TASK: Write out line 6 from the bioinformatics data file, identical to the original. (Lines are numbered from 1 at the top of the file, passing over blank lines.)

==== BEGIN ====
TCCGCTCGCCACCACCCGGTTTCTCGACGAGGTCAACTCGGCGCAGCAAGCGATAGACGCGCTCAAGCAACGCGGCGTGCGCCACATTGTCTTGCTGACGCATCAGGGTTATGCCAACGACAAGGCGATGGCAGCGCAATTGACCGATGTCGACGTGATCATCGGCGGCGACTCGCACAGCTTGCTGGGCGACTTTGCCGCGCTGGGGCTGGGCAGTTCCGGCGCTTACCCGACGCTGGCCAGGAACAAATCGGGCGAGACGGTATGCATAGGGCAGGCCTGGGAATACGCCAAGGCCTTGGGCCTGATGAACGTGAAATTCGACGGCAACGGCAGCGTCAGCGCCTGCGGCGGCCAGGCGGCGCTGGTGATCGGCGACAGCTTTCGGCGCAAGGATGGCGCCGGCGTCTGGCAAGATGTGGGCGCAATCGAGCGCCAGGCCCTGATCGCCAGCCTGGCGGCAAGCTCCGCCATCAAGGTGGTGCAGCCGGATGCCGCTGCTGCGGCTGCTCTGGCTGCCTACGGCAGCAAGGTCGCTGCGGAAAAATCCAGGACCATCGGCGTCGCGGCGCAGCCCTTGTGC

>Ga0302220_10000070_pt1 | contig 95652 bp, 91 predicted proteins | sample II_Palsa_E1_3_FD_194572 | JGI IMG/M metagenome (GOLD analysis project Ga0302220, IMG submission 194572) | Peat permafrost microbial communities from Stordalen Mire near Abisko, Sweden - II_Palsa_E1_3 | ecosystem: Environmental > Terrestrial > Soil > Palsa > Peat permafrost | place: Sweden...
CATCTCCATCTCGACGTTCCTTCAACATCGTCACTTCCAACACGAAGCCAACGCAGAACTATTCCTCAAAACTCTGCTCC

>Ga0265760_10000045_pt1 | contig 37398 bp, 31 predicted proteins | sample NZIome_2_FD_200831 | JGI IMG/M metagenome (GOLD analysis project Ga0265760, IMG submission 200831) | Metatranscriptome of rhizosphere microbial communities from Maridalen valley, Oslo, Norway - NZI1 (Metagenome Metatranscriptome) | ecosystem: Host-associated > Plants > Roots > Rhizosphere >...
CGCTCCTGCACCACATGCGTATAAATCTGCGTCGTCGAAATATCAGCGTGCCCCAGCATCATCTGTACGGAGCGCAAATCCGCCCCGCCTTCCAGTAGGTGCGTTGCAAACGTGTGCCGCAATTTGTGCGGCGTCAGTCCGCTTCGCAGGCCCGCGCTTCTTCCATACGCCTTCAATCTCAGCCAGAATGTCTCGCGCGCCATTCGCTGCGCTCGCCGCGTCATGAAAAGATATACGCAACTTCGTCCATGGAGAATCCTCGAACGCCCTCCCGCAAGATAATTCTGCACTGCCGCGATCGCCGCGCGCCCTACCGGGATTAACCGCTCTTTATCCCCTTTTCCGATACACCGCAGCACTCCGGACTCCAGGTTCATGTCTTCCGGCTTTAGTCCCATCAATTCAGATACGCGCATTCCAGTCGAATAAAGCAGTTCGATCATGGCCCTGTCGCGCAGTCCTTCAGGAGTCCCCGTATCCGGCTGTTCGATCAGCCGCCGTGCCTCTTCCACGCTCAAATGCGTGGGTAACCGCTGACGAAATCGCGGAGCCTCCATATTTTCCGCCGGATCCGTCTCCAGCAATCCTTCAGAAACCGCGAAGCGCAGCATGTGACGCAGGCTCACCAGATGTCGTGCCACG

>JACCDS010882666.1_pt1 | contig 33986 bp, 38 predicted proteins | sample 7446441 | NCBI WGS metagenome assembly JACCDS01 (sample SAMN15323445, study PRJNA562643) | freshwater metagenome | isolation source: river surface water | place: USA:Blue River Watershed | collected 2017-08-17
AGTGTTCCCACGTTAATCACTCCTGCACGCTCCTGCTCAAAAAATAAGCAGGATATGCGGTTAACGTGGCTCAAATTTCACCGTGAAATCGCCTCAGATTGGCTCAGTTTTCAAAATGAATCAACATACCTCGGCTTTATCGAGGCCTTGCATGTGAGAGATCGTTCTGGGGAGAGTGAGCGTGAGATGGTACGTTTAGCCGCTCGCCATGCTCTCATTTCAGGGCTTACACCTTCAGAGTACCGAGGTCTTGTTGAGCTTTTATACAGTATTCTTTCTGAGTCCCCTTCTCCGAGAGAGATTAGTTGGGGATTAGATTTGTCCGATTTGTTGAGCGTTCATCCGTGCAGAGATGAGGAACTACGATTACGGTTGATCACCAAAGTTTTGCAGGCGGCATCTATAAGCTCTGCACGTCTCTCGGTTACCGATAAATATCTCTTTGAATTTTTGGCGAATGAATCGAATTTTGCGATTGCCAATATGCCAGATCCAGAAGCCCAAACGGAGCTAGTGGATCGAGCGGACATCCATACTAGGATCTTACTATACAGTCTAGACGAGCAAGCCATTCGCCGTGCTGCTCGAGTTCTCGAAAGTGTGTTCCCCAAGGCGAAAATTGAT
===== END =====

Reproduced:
>JACCDS010882666.1_pt1 | contig 33986 bp, 38 predicted proteins | sample 7446441 | NCBI WGS metagenome assembly JACCDS01 (sample SAMN15323445, study PRJNA562643) | freshwater metagenome | isolation source: river surface water | place: USA:Blue River Watershed | collected 2017-08-17